International Institute for Vital Registration and Statistics (IIVRS) Technical papers (Last updated: April 2014)
A collection of technical papers prepared by IIVRS, from late 1970s to end of 1990s. Go to individual pages for papers published in the corresponding period:
International Institute for Vital Registration and Statistics (IIVRS) Technical papers - 1970s
- 1. A Programme for Measurement of Life and Death in Ghana - 1979
- 2. Vital Statistics System of Japan - 1979
- 3. System of Identity Numbers in the Swedish Population Register - 1979
- 4. Vital Registration and Marriage in England and Wales - 1979
- 5. Civil Registration in the Republic of Argentina - 1979
International Institute for Vital Registration and Statistics (IIVRS) Technical papers - 1980s
- 6. Coordinating Role of National Committees on Vital Health Statistics - 1980
- 7. Human Rights and Registration of Vital Events - 1980
- 8. The Organization of the Civil Registration System of the United States - 1980
- 9. Organization of Civil Registration and Vital Stat System in India - 1980
- 10. Registration of Vital Events in Iraq - 1980
- 11. Generation of Vital Stattistics in Mexico - 1980
- 12. Age Estimation Committee in Qatar - 1980
- 13. The Development of the Vital Statistics System in Egypt - 1981
- 14. Vital Stat Data Collection and Compilation System: Hong Kong - 1981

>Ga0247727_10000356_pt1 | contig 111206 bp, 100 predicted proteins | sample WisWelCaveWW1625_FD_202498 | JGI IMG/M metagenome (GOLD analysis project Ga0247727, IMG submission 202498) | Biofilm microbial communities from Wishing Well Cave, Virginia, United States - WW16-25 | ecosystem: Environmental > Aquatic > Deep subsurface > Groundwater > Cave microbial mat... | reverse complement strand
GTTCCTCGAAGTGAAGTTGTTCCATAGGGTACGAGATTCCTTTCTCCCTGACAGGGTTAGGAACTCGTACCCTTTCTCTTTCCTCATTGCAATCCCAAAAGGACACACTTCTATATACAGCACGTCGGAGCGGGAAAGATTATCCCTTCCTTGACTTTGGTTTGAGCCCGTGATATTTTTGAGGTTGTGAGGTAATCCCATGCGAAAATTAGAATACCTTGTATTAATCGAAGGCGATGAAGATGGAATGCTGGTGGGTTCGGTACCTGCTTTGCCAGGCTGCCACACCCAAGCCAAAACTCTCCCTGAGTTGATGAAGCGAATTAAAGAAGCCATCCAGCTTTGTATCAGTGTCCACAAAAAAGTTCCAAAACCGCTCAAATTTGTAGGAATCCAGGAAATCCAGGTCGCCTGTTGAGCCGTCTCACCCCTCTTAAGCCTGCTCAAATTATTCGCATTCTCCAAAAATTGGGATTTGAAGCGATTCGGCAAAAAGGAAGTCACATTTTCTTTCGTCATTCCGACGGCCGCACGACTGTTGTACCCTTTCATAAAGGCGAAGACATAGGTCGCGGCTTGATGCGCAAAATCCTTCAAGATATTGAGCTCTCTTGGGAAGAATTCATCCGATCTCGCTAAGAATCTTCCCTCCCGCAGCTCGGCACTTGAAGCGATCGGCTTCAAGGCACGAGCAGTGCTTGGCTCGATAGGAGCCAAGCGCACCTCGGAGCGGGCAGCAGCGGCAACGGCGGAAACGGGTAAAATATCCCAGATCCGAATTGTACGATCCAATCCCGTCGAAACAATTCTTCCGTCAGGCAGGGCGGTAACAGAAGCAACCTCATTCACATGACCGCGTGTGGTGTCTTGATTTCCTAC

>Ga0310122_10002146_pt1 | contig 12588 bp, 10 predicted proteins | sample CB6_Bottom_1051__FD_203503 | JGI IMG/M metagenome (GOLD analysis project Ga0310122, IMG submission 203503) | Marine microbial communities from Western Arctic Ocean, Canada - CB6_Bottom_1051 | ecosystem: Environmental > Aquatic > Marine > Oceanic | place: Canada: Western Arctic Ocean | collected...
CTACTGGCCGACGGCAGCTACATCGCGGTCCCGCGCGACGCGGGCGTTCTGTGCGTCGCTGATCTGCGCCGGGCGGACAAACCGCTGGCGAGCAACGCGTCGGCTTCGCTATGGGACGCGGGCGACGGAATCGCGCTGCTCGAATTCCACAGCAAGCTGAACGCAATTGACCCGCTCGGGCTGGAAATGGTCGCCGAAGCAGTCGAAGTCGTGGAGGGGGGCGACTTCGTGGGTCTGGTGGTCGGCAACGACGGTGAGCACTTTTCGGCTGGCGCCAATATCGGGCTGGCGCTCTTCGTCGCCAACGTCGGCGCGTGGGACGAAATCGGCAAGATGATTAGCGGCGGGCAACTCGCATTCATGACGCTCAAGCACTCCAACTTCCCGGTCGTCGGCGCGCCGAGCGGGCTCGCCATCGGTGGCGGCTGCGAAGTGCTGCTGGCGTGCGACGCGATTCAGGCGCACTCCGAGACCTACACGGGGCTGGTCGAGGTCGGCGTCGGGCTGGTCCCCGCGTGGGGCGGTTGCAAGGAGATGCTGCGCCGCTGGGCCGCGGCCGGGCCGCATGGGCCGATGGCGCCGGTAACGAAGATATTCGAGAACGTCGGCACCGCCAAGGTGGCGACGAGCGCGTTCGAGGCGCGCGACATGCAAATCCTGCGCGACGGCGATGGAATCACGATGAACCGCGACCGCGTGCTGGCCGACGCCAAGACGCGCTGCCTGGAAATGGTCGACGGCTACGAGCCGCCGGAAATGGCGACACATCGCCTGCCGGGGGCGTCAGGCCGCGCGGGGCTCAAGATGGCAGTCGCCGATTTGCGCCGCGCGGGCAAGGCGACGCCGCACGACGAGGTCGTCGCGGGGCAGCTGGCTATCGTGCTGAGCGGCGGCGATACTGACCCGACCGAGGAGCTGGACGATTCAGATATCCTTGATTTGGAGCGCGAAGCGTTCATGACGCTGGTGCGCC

- 15. Major Obstacles in Achieving Satisfactory Registration Practices and Vital Events and the Compilation Reliable Vital Statistics - 1981
- 16. Methods And Problems of Civil Registration Practices and Vital Stat Collection in Africa - 1981
- 17. Status of Civil Registration in El Salvador - 1982
- 18. Recommendations from Regional Conferences and Seminars on Cjvil Registration and Vital Statistics - 1982
- 19. Potentials of Records and Statistics from Civil Registration Systems for Health Administration and Research - 1982
- 20. Improving Civil Registration Systems in Developing Countries - 1982
- 21. Social Indicators Derived from Vital Stattistics - 1982
- 22. The Operation of Vital Stat System of the United States of America - 1983
- 23. Demographic Information from Vital Registration Offices in Mexico 1983 - 1983
- 24. General Description of Population Registration in Finland - 1983
- 25. The National Importance of Civil Registration and Urgency of its Adaptation to a Modern Society: Latin American - 1983
- 26. Study of a Civil Registration System of Birth and Death An Experiment in Afghanistan - 1983
- 27. Actions for the Improvement of Civil Registration and Vital Statistics - 1983
- 28. Urgently Needed Reforms in Civil Registration in Asian Countries - 1986
- 29. Organization and Status of Civil Registration and Vital Stat in Various Countries of the World - 1986
- 30. The Status of Civil Registration and the Collection of Vital Stat Through Alternative Sources in Papua New Guinea - 1987
- 31. Organization and Status of Civil Registration in Africa and Recommendations for Improvement - 1988
- 32. Registration of Vital Events in the English Speaking Caribbean - 1988
- 33. Organization and Status of Civil Registration and Vital Statistics in Arab Countries - 1988
- 34. Recommendations from Regional Conferences and Seminars on Civil Registration and Vital Statistics: An Update - 1988
- 35. Health Data Issues for Primary Health Care Delivery System in Develping Countries - 1989